Castros have warm words for Obama
Campaign News | Thursday, 22 January 2009
Cuba's former leader Fidel Castro and his brother, President Raul Castro, had warm words for newly sworn-in US President Barack Obama on Wednesday, in sharp contrast with decades of anti-US rhetoric.
Visiting Argentine President Cristina Kirchner conveyed Fidel Castro's words after she met with the convalescing 82 year-old.
Fidel Castro "told me that he followed with much interest President Barack Obama's assumption of power, and that he spent the whole day (Tuesday) watching the event on television," Kirchner said.
"He told me that (Obama) not only had a very good background as a political leader, but also that he was a man he saw as being absolutely sincere."
Castro, according to Kirchner, believed that Obama "sincerely believed the ideas" he talked about during the inauguration. "Hopefully he can carry them out," Castro told Kirchner.
"He had very warm words for President Obama," she said.
Kirchner spoke to reporters in Havana at the end of her trip to the communist-run island. She said Castro "seemed very healthy," and that the two leaders "chatted" about international issues for just over an hour.
No pictures of the meeting were immediately released.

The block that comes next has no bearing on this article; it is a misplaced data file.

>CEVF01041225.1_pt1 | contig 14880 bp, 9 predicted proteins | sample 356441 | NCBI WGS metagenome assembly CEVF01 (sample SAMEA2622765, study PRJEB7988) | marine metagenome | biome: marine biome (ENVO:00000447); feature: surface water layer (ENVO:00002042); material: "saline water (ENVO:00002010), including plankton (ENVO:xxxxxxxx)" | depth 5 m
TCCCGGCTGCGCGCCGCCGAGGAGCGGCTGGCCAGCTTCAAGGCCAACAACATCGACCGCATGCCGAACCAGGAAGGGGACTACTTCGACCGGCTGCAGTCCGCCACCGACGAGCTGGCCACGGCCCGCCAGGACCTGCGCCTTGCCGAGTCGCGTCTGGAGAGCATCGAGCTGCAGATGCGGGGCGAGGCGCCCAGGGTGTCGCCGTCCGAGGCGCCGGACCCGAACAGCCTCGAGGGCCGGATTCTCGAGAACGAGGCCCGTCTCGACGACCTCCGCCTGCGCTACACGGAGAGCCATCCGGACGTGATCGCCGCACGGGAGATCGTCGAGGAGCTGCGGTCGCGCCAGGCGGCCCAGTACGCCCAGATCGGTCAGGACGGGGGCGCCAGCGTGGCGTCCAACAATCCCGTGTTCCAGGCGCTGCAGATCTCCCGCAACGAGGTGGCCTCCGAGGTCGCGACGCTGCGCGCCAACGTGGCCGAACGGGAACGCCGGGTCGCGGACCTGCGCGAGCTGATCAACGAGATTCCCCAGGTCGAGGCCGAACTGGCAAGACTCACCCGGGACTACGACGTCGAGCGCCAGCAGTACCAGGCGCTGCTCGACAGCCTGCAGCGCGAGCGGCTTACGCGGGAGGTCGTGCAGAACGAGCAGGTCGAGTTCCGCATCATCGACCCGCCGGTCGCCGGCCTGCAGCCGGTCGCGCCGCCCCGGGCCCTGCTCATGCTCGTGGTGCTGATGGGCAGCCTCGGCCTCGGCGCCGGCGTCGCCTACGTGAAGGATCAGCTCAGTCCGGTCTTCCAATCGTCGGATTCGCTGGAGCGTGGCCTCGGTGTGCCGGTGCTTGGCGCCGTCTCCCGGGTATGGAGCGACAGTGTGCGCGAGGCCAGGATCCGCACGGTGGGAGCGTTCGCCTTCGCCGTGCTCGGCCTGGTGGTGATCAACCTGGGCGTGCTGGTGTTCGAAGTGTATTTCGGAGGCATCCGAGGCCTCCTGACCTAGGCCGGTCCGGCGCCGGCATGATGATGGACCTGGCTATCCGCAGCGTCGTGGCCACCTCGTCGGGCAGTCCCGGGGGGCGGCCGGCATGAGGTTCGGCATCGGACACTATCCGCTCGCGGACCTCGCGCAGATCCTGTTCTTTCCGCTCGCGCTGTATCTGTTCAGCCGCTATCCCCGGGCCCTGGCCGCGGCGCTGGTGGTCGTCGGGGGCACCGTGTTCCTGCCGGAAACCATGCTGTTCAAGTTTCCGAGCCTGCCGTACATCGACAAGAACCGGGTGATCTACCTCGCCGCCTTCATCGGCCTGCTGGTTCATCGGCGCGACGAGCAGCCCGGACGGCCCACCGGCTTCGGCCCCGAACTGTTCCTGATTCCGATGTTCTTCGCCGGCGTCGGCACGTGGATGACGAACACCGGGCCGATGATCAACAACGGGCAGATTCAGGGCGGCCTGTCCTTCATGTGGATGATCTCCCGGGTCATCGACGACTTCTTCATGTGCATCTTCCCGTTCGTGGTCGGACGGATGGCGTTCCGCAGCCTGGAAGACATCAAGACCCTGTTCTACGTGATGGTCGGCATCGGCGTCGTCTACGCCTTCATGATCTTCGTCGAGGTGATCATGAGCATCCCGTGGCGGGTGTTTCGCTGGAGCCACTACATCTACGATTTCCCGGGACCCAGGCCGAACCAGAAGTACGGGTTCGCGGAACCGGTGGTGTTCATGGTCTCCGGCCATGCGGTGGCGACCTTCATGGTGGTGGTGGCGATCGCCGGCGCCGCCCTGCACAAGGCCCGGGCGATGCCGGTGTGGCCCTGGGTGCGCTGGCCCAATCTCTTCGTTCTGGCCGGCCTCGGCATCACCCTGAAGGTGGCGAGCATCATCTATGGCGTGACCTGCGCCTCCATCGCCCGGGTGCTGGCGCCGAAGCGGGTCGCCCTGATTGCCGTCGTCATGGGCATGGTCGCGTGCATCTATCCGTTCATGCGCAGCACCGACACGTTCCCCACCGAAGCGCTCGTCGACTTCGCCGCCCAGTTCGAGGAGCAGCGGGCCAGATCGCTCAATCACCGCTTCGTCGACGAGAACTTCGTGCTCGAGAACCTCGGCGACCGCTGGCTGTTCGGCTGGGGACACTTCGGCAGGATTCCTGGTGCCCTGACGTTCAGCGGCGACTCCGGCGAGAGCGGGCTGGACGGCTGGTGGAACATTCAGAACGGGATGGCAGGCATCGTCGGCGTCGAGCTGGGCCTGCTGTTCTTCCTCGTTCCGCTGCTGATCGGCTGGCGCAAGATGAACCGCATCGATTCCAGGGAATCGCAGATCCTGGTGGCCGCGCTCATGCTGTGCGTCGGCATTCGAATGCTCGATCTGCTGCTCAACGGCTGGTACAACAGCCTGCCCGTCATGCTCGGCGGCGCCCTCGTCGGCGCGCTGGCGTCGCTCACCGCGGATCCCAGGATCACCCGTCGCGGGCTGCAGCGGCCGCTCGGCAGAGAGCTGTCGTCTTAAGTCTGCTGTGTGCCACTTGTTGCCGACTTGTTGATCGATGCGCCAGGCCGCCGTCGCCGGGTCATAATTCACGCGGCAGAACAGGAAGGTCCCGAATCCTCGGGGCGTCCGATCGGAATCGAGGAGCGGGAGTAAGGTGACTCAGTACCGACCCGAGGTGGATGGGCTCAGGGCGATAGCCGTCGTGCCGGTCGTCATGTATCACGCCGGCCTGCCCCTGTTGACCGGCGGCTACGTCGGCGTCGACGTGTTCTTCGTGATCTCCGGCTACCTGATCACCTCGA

Raul Castro earlier had kind words for the first African-American US president. "He seems to be a good man; I wish him luck," Raul Castro said, though he cautioned that Obama might be raising "hopes too high."
Raul Castro has said he was willing to talk with Obama, as long as there are no intermediaries and as equal parties to the dialogue.
If they met it would be the first meeting of leaders from the neighboring nations and Cold War-era foes in five decades.
Fidel Castro is the father of Cuba's revolution and the island nation's leader until officially ceding power to the younger Raul in February 2008.
Fidel underwent major intestinal surgery in July 2006. Though largely unseen since then, he remained influential by writing editorials in official state media until recently.
His most recent photograph was released on November 18, while his most recent video appeared seven months ago.
Raul Castro acknowledged rumors swirling around his older brother's health -- speculation has recently been front-page news in Miami, home to the bulk of the Cuban-American community -- but denied that Fidel was gravely ill.
Fidel "is exercising, thinking a lot, writing a lot, and advising and helping me," Raul Castro said at the Havana airport as he bid farewell to Kirchner.
"Do you believe that if he were gravely ill I would be this cheerful?" Castro said.
"Soon I will be traveling to Europe -- do you think that I could leave here if Fidel were seriously ill?"